I assume we all be that bats have experience. After all, they are mammals, and there is no more doubt that they have experience than that mice or pigeons or whales have experience . . .
. . . Now we know that most bats (the microchiroptera) perceive the external world primarily by sonar, or echolocation, detecting the reflections, from objects within range, of their own rapid, subtly modulated, high-frequency shrieks. Their brains are designed to correlate the outgoing impulses with the subsequent echoes, and the information thus acquired enables bats to make precise discriminations of distance, size, shape, motion, and texture comparable to those we make by vision . . .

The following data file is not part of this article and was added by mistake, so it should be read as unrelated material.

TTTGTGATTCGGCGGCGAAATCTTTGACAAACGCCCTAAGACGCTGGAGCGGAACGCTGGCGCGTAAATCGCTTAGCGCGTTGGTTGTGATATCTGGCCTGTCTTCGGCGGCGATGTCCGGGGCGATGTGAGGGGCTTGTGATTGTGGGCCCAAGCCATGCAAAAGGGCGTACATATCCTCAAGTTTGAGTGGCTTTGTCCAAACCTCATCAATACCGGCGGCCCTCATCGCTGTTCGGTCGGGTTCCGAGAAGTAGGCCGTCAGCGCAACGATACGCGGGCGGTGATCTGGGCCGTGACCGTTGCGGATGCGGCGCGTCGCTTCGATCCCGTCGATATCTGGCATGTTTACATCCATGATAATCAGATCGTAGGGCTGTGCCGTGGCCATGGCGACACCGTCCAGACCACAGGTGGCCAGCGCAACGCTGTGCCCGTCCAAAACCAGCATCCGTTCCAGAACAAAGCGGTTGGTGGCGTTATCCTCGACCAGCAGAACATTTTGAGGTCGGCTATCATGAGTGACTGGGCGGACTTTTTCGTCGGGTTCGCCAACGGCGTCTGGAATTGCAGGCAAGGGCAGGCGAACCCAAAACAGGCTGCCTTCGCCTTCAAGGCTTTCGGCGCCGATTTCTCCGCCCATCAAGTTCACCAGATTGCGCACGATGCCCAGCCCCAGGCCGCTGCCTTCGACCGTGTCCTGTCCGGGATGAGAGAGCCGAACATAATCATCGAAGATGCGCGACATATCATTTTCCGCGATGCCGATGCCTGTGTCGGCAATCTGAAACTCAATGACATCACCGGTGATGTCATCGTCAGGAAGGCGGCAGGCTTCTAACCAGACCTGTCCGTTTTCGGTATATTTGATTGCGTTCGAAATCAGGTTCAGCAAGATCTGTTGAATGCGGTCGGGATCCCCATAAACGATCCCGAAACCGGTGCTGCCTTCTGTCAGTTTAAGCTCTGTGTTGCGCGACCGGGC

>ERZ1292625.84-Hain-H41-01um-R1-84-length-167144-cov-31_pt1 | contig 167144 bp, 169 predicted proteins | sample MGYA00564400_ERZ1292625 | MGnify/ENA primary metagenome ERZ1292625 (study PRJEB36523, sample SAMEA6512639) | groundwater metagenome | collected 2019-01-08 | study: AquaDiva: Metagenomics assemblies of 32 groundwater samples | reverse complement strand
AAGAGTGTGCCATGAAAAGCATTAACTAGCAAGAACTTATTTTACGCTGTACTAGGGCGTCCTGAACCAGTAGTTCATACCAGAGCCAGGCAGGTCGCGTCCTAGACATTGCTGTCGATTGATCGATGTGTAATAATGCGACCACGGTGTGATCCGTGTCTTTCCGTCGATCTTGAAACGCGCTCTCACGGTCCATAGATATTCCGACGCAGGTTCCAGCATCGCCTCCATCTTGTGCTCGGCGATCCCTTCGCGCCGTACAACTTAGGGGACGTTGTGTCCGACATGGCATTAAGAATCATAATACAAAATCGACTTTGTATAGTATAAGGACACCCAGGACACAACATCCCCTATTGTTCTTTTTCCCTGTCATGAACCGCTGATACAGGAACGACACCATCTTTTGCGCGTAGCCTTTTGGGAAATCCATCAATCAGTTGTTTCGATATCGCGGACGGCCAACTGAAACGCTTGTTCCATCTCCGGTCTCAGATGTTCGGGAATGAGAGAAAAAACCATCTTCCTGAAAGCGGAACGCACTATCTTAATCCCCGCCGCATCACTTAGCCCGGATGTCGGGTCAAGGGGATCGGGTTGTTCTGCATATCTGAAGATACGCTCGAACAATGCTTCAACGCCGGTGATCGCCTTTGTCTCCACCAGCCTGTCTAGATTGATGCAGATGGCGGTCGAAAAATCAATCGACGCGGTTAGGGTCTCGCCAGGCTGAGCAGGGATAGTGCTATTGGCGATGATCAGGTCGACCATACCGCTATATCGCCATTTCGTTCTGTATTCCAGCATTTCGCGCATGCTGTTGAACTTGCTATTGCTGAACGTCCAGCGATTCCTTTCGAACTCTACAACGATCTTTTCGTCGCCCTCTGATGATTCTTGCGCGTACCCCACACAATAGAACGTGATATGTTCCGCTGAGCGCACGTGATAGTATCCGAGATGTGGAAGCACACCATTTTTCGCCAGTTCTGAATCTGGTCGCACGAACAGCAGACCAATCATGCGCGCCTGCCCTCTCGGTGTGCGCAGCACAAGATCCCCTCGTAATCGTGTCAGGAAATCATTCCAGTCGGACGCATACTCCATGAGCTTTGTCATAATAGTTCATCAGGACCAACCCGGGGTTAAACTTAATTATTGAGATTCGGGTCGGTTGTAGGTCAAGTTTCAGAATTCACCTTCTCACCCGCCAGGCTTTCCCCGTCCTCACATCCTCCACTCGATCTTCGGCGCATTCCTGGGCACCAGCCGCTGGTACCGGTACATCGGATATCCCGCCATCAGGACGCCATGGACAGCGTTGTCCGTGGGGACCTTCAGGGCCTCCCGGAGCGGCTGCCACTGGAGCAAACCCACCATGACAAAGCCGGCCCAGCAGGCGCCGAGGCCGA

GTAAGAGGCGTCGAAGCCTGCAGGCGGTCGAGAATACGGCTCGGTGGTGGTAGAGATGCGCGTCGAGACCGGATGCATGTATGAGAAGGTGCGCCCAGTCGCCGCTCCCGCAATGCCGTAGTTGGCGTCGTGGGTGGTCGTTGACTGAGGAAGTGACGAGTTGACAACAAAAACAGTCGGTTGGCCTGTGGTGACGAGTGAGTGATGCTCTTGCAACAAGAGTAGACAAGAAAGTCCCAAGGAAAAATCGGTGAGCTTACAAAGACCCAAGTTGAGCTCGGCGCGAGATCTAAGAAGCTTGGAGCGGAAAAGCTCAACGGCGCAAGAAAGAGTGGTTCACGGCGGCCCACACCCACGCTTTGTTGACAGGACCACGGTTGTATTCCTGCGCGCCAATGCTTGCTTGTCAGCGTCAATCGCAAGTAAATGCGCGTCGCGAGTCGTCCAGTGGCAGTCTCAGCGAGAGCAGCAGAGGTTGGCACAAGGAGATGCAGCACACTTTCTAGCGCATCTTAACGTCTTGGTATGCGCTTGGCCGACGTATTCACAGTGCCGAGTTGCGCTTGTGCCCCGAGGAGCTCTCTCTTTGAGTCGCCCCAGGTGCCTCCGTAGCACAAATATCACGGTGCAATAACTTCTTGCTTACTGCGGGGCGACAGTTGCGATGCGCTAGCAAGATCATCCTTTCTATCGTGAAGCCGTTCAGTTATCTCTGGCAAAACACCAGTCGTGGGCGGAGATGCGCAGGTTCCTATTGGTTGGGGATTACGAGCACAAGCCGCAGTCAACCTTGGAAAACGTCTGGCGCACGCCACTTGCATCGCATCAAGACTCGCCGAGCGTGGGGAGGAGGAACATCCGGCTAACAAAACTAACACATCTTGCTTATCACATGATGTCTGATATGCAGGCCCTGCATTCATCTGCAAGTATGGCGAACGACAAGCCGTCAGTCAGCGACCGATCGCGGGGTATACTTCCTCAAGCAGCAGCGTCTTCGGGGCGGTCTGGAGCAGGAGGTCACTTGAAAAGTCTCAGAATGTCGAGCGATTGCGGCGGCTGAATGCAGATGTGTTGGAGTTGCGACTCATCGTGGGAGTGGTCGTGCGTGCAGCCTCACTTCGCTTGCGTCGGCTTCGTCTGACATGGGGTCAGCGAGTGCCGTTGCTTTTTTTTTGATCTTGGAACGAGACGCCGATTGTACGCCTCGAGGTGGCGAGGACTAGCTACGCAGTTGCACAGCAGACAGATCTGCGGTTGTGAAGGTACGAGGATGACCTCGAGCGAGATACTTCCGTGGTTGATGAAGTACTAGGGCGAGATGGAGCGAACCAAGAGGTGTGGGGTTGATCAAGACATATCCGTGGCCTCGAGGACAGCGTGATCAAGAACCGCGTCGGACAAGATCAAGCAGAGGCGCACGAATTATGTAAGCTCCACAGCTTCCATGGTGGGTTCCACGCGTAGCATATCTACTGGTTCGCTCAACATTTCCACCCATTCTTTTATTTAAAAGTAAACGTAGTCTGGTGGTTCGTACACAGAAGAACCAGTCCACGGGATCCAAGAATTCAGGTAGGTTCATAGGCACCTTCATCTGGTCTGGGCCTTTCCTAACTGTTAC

. . . [But] I want to know what it is like for a bat to be a bat."
•Is it possible to describe the first-person standpoint of the bat's experience in third-person, scientific terms?